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HMRC agent services: what you need to know now

Caroline Miskin provides an update on HMRC online services for agents and recommends setting up agent account and taking part in the forum.

HMRC agent servicesLack of agent access to HMRC’s online services has topped the list of frustrations for many members in practice for several years, especially since the business tax account was launched in 2014, and the personal tax account in 2015 without access being provided to agents.

Encouragingly, HMRC is on the record as accepting that agents need to be able to see and do everything that their client can, and that it has fallen short in meeting this ambition. HMRC has completed the first phase of a review to create a new and much improved set of services for agents.

The next step, with the involvement of the profession, is to identify priorities and develop a detailed roadmap for the provision of online agent services. Note, though, that implementation is likely to be dependent on how HMRC prioritises its many transformation projects and on the outcome of the Spending Review 2018.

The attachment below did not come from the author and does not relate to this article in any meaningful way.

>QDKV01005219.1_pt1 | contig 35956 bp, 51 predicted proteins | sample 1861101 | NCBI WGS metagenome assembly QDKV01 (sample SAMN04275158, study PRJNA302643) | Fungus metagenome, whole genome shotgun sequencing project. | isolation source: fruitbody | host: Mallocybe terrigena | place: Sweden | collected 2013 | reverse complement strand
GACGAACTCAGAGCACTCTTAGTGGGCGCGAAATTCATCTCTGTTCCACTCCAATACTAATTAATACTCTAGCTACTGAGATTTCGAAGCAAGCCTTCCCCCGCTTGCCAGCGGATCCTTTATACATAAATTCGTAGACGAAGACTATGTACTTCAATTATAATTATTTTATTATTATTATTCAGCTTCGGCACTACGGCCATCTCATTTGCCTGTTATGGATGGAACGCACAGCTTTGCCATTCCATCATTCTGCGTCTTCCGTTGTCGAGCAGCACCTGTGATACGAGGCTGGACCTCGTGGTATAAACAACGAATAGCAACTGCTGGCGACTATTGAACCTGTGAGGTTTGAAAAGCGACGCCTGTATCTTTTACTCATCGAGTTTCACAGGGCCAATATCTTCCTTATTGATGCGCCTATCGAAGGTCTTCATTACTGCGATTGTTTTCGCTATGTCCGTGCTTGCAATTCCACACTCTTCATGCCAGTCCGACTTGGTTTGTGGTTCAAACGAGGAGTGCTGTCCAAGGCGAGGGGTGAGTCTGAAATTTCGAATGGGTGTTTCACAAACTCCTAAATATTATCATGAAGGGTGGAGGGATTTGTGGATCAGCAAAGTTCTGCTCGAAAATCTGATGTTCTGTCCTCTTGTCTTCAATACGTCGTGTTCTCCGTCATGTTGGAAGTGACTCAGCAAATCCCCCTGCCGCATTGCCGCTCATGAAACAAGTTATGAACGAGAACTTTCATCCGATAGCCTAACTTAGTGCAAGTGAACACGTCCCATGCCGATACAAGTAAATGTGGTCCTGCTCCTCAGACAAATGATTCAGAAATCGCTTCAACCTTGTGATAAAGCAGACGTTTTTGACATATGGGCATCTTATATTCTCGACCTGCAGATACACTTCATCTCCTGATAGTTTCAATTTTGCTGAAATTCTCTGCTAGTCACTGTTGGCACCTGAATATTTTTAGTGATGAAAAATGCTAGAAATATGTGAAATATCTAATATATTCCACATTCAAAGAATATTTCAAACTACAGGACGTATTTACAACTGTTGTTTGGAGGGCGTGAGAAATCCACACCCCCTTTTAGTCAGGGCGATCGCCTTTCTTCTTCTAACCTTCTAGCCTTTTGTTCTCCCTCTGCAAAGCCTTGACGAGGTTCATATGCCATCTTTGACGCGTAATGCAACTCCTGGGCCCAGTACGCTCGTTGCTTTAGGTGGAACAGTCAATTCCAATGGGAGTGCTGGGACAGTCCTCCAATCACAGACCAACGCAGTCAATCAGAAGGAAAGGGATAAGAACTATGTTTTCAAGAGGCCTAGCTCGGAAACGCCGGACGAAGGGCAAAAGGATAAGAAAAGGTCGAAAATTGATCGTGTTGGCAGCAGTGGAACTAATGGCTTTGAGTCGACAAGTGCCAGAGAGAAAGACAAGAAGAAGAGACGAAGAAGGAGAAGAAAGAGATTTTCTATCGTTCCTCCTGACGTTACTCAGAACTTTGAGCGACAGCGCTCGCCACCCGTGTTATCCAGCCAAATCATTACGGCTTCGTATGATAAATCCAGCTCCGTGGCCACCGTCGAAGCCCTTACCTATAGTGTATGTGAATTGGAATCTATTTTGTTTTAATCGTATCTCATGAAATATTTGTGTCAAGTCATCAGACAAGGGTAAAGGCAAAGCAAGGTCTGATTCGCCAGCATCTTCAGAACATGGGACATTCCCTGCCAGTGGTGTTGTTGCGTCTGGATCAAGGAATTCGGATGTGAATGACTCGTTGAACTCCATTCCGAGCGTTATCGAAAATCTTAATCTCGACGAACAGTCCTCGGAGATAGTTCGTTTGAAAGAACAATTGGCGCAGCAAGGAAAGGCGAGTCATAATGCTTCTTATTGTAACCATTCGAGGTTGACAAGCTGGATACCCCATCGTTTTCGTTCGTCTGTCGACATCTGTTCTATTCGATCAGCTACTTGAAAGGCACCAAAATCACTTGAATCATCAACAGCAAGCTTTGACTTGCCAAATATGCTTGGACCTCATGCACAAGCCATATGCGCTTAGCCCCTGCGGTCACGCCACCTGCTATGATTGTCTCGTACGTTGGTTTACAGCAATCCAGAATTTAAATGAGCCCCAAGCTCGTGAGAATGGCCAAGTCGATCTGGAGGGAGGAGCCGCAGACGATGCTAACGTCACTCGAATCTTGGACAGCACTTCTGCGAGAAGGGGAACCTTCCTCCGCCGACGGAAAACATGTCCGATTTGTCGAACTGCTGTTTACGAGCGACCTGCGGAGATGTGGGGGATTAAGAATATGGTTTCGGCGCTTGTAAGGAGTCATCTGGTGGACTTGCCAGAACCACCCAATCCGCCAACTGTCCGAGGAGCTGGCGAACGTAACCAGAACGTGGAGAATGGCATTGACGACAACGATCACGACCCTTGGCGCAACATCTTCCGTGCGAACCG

This article explores the latest developments in the online services that HMRC provides (or doesn’t provide) to agents, and ends with a call to action: now is the time to set up your Agent Services Account (ASA) and join the HMRC agent forum.

What has held things up?

HMRC’s online services for agents have lagged behind services for taxpayers for various reasons. To me, two appear particularly significant:

How to ensure that agent access to client data is authorised and secure

The government gateway agent portal through which HMRC has been providing online services does not meet current security standards. This issue has been addressed for individuals and businesses by the introduction of two-step verification (2SV). However, 2SV is not a practical solution for agent access. Equally, the government-wide identity assurance system – VERIFY – does not work in an agent context (and has also proved problematic for individuals). The solution: the ASA, which is covered later in this article.

HMRC’s API strategy

HMRC had started to develop web-based online services for agents, such as the private beta PAYE payments and liabilities service for smaller agents, when it introduced its application programming interface (API) strategy. This means that HMRC now seeks to develop APIs and then, where possible, leave the development of software products for agents to commercial software providers.

HMRC continues to follow this strategy although in certain cases, such as the trust registration service (TRS), it has had no alternative but to develop a web-based service. Commercial software products generally provide better functionality and user experience; the issue is one of cost to the agent or taxpayer.

Agent Services Account